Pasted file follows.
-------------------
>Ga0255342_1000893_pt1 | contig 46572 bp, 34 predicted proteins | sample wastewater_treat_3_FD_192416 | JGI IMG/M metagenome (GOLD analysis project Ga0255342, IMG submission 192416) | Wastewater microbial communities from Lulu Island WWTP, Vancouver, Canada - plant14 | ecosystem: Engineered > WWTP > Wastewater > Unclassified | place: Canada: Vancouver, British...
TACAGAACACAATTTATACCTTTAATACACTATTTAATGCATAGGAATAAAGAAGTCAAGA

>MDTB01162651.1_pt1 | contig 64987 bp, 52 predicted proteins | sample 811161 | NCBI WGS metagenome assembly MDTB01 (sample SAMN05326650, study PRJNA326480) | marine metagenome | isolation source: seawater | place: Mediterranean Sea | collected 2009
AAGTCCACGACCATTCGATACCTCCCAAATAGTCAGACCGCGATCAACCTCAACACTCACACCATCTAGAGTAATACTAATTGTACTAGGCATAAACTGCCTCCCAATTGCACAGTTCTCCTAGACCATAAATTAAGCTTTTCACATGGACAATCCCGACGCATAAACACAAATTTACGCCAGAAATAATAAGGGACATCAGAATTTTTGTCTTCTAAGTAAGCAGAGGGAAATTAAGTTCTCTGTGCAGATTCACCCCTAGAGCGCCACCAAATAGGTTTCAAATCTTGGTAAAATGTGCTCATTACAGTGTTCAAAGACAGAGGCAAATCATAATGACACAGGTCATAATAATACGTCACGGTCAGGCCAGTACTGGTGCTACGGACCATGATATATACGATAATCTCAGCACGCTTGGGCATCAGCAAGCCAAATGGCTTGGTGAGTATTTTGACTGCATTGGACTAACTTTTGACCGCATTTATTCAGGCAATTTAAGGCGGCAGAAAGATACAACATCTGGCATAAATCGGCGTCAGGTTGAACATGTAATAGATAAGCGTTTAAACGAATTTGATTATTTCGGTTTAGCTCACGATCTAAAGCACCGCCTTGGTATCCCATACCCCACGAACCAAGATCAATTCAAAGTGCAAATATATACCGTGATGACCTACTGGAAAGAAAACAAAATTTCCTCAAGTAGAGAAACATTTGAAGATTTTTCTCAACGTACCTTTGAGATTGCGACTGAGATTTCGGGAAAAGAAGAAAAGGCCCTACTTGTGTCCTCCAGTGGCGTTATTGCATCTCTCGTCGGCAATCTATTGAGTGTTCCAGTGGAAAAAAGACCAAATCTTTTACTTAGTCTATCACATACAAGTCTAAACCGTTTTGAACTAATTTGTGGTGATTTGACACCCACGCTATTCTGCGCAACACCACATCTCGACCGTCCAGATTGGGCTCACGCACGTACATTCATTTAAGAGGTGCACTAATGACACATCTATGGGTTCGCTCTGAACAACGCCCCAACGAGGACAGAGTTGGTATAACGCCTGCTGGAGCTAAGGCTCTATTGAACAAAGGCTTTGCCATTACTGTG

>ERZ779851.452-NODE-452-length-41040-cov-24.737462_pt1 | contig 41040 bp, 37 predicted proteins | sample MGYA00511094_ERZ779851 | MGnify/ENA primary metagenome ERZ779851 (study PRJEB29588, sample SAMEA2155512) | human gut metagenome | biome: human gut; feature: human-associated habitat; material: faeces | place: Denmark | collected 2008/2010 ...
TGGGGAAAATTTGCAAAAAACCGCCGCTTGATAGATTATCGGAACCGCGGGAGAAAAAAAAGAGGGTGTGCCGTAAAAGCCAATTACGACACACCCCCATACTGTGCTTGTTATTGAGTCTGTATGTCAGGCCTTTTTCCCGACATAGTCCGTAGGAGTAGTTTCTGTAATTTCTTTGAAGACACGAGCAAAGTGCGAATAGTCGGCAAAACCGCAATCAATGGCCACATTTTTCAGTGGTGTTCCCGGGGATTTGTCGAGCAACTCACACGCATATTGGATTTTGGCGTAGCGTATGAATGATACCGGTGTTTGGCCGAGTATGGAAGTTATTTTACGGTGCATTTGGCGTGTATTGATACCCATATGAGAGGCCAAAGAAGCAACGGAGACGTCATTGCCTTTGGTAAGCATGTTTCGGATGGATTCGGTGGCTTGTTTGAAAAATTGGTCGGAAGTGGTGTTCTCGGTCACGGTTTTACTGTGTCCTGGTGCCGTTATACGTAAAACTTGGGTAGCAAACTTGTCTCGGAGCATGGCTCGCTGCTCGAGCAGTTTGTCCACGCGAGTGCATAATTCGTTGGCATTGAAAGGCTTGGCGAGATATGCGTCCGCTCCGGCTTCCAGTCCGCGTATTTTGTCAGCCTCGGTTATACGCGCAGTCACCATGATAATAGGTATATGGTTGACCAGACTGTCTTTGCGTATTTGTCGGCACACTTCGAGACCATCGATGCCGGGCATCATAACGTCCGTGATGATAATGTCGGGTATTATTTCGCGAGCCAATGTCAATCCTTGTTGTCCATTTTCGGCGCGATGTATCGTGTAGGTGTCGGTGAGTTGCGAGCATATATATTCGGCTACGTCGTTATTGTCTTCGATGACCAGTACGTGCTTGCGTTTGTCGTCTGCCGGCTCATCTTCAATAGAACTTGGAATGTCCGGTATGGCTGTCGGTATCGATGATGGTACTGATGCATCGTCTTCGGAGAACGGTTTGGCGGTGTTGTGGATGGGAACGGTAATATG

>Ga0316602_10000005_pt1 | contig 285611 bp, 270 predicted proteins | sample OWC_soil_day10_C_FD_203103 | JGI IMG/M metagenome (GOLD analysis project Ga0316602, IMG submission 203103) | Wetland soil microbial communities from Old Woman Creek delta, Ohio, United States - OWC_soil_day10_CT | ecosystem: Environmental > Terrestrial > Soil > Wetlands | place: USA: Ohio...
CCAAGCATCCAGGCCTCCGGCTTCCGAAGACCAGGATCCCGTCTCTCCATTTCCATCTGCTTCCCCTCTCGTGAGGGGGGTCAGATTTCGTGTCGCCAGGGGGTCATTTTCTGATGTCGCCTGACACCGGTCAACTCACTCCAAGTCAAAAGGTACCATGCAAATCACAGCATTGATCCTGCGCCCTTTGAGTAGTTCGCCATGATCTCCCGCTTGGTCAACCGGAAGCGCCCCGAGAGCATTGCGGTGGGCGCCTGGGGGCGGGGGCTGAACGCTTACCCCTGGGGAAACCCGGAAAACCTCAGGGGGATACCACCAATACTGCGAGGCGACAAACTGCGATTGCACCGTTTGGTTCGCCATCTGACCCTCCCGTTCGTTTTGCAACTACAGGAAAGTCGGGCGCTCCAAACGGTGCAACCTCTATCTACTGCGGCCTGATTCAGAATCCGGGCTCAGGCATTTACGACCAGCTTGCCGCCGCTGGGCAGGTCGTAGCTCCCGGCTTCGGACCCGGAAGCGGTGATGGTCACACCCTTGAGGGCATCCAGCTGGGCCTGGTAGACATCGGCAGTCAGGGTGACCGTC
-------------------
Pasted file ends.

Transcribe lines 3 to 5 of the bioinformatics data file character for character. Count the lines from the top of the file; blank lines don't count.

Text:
>MDTB01162651.1_pt1 | contig 64987 bp, 52 predicted proteins | sample 811161 | NCBI WGS metagenome assembly MDTB01 (sample SAMN05326650, study PRJNA326480) | marine metagenome | isolation source: seawater | place: Mediterranean Sea | collected 2009
AAGTCCACGACCATTCGATACCTCCCAAATAGTCAGACCGCGATCAACCTCAACACTCACACCATCTAGAGTAATACTAATTGTACTAGGCATAAACTGCCTCCCAATTGCACAGTTCTCCTAGACCATAAATTAAGCTTTTCACATGGACAATCCCGACGCATAAACACAAATTTACGCCAGAAATAATAAGGGACATCAGAATTTTTGTCTTCTAAGTAAGCAGAGGGAAATTAAGTTCTCTGTGCAGATTCACCCCTAGAGCGCCACCAAATAGGTTTCAAATCTTGGTAAAATGTGCTCATTACAGTGTTCAAAGACAGAGGCAAATCATAATGACACAGGTCATAATAATACGTCACGGTCAGGCCAGTACTGGTGCTACGGACCATGATATATACGATAATCTCAGCACGCTTGGGCATCAGCAAGCCAAATGGCTTGGTGAGTATTTTGACTGCATTGGACTAACTTTTGACCGCATTTATTCAGGCAATTTAAGGCGGCAGAAAGATACAACATCTGGCATAAATCGGCGTCAGGTTGAACATGTAATAGATAAGCGTTTAAACGAATTTGATTATTTCGGTTTAGCTCACGATCTAAAGCACCGCCTTGGTATCCCATACCCCACGAACCAAGATCAATTCAAAGTGCAAATATATACCGTGATGACCTACTGGAAAGAAAACAAAATTTCCTCAAGTAGAGAAACATTTGAAGATTTTTCTCAACGTACCTTTGAGATTGCGACTGAGATTTCGGGAAAAGAAGAAAAGGCCCTACTTGTGTCCTCCAGTGGCGTTATTGCATCTCTCGTCGGCAATCTATTGAGTGTTCCAGTGGAAAAAAGACCAAATCTTTTACTTAGTCTATCACATACAAGTCTAAACCGTTTTGAACTAATTTGTGGTGATTTGACACCCACGCTATTCTGCGCAACACCACATCTCGACCGTCCAGATTGGGCTCACGCACGTACATTCATTTAAGAGGTGCACTAATGACACATCTATGGGTTCGCTCTGAACAACGCCCCAACGAGGACAGAGTTGGTATAACGCCTGCTGGAGCTAAGGCTCTATTGAACAAAGGCTTTGCCATTACTGTG

>ERZ779851.452-NODE-452-length-41040-cov-24.737462_pt1 | contig 41040 bp, 37 predicted proteins | sample MGYA00511094_ERZ779851 | MGnify/ENA primary metagenome ERZ779851 (study PRJEB29588, sample SAMEA2155512) | human gut metagenome | biome: human gut; feature: human-associated habitat; material: faeces | place: Denmark | collected 2008/2010 ...